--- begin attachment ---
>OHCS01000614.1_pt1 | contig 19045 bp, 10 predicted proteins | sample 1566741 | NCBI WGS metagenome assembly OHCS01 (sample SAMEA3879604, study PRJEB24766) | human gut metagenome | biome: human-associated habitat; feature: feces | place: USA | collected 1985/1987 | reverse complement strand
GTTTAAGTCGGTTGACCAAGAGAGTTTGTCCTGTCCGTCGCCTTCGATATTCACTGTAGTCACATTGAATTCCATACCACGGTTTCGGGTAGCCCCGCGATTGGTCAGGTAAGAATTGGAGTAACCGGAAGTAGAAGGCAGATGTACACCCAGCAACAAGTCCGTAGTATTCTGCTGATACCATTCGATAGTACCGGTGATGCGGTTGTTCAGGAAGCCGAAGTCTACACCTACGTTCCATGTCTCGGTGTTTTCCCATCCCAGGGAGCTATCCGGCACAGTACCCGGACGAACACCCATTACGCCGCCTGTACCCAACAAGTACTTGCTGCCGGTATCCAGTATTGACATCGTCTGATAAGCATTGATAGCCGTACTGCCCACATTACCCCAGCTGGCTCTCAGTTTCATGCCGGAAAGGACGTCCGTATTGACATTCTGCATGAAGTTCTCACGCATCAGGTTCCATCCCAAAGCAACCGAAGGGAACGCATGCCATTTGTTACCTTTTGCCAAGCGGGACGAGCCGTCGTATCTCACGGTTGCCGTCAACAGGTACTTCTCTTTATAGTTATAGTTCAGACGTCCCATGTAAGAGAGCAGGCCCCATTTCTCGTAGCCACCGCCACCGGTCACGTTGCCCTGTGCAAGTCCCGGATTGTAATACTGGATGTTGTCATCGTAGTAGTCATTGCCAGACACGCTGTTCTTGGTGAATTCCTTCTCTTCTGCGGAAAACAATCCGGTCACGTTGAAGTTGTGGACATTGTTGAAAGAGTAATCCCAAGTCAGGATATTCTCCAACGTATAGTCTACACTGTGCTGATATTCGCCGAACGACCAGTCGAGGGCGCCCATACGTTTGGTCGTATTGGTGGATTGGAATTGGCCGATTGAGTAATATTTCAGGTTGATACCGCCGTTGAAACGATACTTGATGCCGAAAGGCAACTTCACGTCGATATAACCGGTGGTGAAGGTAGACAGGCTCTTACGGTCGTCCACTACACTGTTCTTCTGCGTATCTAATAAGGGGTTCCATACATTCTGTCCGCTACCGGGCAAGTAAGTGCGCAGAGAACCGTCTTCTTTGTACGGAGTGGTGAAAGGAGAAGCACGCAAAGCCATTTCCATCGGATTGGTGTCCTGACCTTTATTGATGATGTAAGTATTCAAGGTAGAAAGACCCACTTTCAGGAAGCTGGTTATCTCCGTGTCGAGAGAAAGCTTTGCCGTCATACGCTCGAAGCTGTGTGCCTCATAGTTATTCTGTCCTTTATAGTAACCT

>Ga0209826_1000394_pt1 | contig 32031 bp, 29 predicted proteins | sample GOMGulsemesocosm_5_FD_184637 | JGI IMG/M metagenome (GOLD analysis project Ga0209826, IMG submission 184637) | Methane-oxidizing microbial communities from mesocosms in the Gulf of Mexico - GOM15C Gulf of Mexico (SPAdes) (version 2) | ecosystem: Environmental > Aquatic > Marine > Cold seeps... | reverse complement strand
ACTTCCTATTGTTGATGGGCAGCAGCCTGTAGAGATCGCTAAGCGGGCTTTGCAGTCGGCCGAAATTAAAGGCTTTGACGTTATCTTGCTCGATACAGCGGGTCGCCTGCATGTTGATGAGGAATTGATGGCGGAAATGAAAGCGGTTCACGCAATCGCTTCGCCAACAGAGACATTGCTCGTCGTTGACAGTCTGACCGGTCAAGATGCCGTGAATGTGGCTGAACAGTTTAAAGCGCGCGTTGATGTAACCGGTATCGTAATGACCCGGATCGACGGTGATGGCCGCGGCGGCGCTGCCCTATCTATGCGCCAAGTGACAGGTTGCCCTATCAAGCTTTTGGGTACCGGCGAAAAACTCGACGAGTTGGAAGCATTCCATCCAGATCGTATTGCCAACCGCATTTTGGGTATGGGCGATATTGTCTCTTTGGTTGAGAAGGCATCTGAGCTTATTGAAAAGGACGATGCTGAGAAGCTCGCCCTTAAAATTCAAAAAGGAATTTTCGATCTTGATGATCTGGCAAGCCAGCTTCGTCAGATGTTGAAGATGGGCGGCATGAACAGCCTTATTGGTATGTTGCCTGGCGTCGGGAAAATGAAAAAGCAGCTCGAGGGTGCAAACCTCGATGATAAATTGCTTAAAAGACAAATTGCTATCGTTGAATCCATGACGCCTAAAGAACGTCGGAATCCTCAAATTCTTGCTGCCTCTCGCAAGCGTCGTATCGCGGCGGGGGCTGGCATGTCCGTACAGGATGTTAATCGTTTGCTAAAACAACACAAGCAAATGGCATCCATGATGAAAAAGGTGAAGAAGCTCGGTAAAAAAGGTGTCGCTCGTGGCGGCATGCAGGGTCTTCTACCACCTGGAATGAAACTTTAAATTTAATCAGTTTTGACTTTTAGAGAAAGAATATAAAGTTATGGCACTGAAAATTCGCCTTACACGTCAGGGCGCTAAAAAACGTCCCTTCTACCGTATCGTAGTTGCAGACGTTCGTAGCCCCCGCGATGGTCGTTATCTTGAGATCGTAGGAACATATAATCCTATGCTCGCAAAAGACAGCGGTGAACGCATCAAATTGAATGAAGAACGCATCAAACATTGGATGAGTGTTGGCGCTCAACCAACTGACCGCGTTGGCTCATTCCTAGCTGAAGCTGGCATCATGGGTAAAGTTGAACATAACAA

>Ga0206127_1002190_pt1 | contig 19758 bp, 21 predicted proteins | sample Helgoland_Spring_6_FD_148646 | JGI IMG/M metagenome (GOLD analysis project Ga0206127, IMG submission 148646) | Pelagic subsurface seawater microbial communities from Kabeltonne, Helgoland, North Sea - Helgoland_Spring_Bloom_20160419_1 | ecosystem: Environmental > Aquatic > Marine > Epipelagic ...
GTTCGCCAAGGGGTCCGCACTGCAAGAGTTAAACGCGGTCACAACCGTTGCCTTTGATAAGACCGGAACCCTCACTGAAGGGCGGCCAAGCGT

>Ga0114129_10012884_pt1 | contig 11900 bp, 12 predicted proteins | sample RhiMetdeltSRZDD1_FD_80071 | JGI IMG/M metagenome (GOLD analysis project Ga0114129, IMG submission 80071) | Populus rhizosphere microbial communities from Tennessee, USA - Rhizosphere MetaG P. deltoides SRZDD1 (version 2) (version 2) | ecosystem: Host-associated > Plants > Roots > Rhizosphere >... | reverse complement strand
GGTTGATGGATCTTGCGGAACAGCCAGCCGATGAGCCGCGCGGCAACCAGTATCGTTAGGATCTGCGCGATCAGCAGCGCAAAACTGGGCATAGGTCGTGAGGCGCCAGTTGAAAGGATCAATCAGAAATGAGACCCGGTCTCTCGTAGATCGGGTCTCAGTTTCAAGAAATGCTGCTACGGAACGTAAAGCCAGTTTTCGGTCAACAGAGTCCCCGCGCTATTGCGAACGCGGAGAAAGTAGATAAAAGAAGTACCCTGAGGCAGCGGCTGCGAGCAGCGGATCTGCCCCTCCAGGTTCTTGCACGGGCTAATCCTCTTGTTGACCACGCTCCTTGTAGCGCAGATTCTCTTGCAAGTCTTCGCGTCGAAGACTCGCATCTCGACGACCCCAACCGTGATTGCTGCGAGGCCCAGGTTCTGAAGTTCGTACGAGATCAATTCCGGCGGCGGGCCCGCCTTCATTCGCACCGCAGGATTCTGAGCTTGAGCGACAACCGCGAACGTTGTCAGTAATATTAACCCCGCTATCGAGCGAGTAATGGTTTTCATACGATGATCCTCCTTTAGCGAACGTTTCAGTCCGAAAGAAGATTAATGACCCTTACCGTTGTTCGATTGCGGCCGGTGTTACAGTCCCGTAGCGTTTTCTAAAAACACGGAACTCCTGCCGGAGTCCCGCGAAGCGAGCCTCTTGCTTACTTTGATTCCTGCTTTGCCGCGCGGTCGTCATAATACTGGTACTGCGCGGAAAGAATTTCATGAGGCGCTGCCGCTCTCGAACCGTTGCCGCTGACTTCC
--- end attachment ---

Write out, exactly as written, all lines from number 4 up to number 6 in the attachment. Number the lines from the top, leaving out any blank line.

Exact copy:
ACTTCCTATTGTTGATGGGCAGCAGCCTGTAGAGATCGCTAAGCGGGCTTTGCAGTCGGCCGAAATTAAAGGCTTTGACGTTATCTTGCTCGATACAGCGGGTCGCCTGCATGTTGATGAGGAATTGATGGCGGAAATGAAAGCGGTTCACGCAATCGCTTCGCCAACAGAGACATTGCTCGTCGTTGACAGTCTGACCGGTCAAGATGCCGTGAATGTGGCTGAACAGTTTAAAGCGCGCGTTGATGTAACCGGTATCGTAATGACCCGGATCGACGGTGATGGCCGCGGCGGCGCTGCCCTATCTATGCGCCAAGTGACAGGTTGCCCTATCAAGCTTTTGGGTACCGGCGAAAAACTCGACGAGTTGGAAGCATTCCATCCAGATCGTATTGCCAACCGCATTTTGGGTATGGGCGATATTGTCTCTTTGGTTGAGAAGGCATCTGAGCTTATTGAAAAGGACGATGCTGAGAAGCTCGCCCTTAAAATTCAAAAAGGAATTTTCGATCTTGATGATCTGGCAAGCCAGCTTCGTCAGATGTTGAAGATGGGCGGCATGAACAGCCTTATTGGTATGTTGCCTGGCGTCGGGAAAATGAAAAAGCAGCTCGAGGGTGCAAACCTCGATGATAAATTGCTTAAAAGACAAATTGCTATCGTTGAATCCATGACGCCTAAAGAACGTCGGAATCCTCAAATTCTTGCTGCCTCTCGCAAGCGTCGTATCGCGGCGGGGGCTGGCATGTCCGTACAGGATGTTAATCGTTTGCTAAAACAACACAAGCAAATGGCATCCATGATGAAAAAGGTGAAGAAGCTCGGTAAAAAAGGTGTCGCTCGTGGCGGCATGCAGGGTCTTCTACCACCTGGAATGAAACTTTAAATTTAATCAGTTTTGACTTTTAGAGAAAGAATATAAAGTTATGGCACTGAAAATTCGCCTTACACGTCAGGGCGCTAAAAAACGTCCCTTCTACCGTATCGTAGTTGCAGACGTTCGTAGCCCCCGCGATGGTCGTTATCTTGAGATCGTAGGAACATATAATCCTATGCTCGCAAAAGACAGCGGTGAACGCATCAAATTGAATGAAGAACGCATCAAACATTGGATGAGTGTTGGCGCTCAACCAACTGACCGCGTTGGCTCATTCCTAGCTGAAGCTGGCATCATGGGTAAAGTTGAACATAACAA

>Ga0206127_1002190_pt1 | contig 19758 bp, 21 predicted proteins | sample Helgoland_Spring_6_FD_148646 | JGI IMG/M metagenome (GOLD analysis project Ga0206127, IMG submission 148646) | Pelagic subsurface seawater microbial communities from Kabeltonne, Helgoland, North Sea - Helgoland_Spring_Bloom_20160419_1 | ecosystem: Environmental > Aquatic > Marine > Epipelagic ...
GTTCGCCAAGGGGTCCGCACTGCAAGAGTTAAACGCGGTCACAACCGTTGCCTTTGATAAGACCGGAACCCTCACTGAAGGGCGGCCAAGCGT